So, I used a knife and the glue to fashion the cardboard boxes into makeshift furniture; a dresser, a night stand, and two end tables. What more could a guy want for his one bedroom apartment? I draped sheets and pillow cases over them, and they looked just fine.

It was never going to make better homes and gardens, but then I would never get there if I spent my money on furnishings instead of saving a down payment for a place of my own. Let's recap the concepts above to see how I put them together:

  • I knew that a place of my own was important, much more important than paying rent to someone else. So, that became a goal.
  • My plan to achieve that goal was to hold on until I was able to save up some money to make a down payment. That meant I had to delay gratification with such things as furniture, stereo, car and other things that were nice to have, but not necessary.
  • I knew that furniture was more of a want than a solid need, so I decided to get by with improvised brown corrugated furniture delivered via UPS from the Great Lake State.
  • So, I had firmly in my mind that a place of my own was my first priority for saving money, and I wasn't going to put anything ahead of it. Furniture purchases could be sequenced afterward, right into my new place where they belonged.

    Friends at work gave me an unused end table and an old couch, so that made my plan even easier to implement. My effort to delay gratification wasn't nearly as full of effort as it might have been.

    5. Ask Tough Questions

    One way to delay gratification is to ask yourself tough questions. Many times the honest answers will help keep you on course, or at least help you readjust your frugal living thinking and actions.

    Let's go to another story of my youth in California. Fast forward about 18 months after setting foot on the Oakland airport tarmac for the first time. My job was stable, I was putting money in the bank, and I was looking to establish myself more permanently.

    I decided that it was time to purchase a place of my own. With the help of a real estate agent, I found a nice quiet place that was a reasonable distance from mass transit. I thought long and hard about buying it because it would put me in debt and the down payment would require most of my life savings that I had accumulated since I was a kid cutting grass around the neighborhood.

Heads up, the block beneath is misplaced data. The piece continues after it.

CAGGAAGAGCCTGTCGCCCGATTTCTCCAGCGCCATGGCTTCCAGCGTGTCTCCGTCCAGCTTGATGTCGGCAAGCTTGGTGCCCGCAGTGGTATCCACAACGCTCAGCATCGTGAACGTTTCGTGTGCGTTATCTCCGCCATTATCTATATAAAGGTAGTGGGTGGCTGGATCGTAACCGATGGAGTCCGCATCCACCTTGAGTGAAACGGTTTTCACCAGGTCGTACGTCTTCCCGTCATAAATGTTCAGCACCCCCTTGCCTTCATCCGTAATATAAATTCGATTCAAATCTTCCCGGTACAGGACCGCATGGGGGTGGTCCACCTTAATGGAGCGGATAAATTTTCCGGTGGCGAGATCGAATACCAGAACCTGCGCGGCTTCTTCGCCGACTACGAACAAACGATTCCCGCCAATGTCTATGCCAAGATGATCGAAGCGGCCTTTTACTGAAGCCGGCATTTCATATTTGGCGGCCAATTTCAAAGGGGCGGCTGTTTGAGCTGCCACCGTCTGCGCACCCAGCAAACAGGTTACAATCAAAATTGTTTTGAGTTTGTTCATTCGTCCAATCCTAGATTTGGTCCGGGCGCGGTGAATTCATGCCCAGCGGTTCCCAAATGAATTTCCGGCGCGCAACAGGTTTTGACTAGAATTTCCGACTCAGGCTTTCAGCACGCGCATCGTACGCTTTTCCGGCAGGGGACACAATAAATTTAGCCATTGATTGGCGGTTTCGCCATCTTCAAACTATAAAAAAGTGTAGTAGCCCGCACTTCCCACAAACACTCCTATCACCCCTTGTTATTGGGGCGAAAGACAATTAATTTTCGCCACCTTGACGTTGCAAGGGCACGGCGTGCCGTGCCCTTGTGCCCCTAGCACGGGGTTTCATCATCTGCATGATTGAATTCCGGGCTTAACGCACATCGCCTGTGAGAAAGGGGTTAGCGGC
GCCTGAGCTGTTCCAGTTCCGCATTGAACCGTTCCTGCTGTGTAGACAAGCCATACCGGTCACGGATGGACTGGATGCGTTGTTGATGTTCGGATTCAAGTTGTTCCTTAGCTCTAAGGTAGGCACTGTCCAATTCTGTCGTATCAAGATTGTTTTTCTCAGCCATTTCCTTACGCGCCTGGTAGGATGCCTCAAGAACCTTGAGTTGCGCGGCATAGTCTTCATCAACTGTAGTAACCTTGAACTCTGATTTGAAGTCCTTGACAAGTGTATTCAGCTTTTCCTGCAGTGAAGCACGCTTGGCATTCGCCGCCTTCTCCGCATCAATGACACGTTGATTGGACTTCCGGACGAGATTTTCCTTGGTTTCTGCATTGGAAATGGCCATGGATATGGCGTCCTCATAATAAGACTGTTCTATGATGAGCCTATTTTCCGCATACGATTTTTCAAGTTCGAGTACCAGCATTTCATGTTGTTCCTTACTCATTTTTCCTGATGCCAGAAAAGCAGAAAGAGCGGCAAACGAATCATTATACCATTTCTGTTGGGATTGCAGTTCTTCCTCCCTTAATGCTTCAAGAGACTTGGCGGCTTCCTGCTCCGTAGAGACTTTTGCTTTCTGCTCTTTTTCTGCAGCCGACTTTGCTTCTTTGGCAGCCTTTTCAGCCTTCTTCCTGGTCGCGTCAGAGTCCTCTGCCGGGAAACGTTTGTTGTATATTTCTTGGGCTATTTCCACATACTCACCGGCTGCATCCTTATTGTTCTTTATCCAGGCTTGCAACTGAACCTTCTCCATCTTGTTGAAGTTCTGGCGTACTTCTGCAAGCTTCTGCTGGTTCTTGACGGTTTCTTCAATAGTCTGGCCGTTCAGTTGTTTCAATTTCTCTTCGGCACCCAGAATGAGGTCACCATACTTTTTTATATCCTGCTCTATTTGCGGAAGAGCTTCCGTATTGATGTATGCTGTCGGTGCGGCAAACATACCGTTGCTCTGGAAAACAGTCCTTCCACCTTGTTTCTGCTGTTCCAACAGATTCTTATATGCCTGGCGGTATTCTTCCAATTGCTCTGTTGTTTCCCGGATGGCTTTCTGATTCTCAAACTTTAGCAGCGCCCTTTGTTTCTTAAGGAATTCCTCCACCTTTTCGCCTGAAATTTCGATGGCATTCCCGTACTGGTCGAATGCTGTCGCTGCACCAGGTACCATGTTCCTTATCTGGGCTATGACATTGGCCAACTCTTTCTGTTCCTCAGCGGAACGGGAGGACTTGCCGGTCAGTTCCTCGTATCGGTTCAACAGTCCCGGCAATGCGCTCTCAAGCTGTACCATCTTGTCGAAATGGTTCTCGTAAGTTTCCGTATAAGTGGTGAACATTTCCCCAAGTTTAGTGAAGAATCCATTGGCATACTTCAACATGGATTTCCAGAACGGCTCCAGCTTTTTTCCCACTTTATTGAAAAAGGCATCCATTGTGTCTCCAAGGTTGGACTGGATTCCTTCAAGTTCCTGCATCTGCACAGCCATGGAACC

It was time for tough questions. Here were a few that I pondered:

    • Would rent and real estate prices go up or down?
    • Was this an investment or a whim?
    • Could I build equity with this?
    • Was it an over-my-head kind of commitment?
    • What had I been saving my money for?
    • Was there a better purpose for my savings?
    • What benefit would there be in waiting longer or for another place?
    • Was this general location a good place to live?

    After asking the tough questions, the answer was clear to me. This was the time and place, and it was a good use of my savings.

    Most importantly, I recognized that delay of gratification had brought me to this point. Delay of gratification had positioned me well. Delay of gratification was now allowing me to make this decision with confidence.

    The words "it closed" sounded good to me over the phone. I had indeed earned that good feeling.

    6. Enjoy Your Rewards

    To delay gratification is to deny yourself some of the sweetness of life in anticipation of something even better. To help keep your approach to frugal living and wise planning on course, you need to give yourself a reward for your accomplishments.

    For me, buying some furniture for my place was a nice reward. Later, I purchased a piano, something I never thought that I would ever own. It was a true reward for having established a permanent foothold in California. And, as you can imagine, I paid cash for it, and not nearly full price either.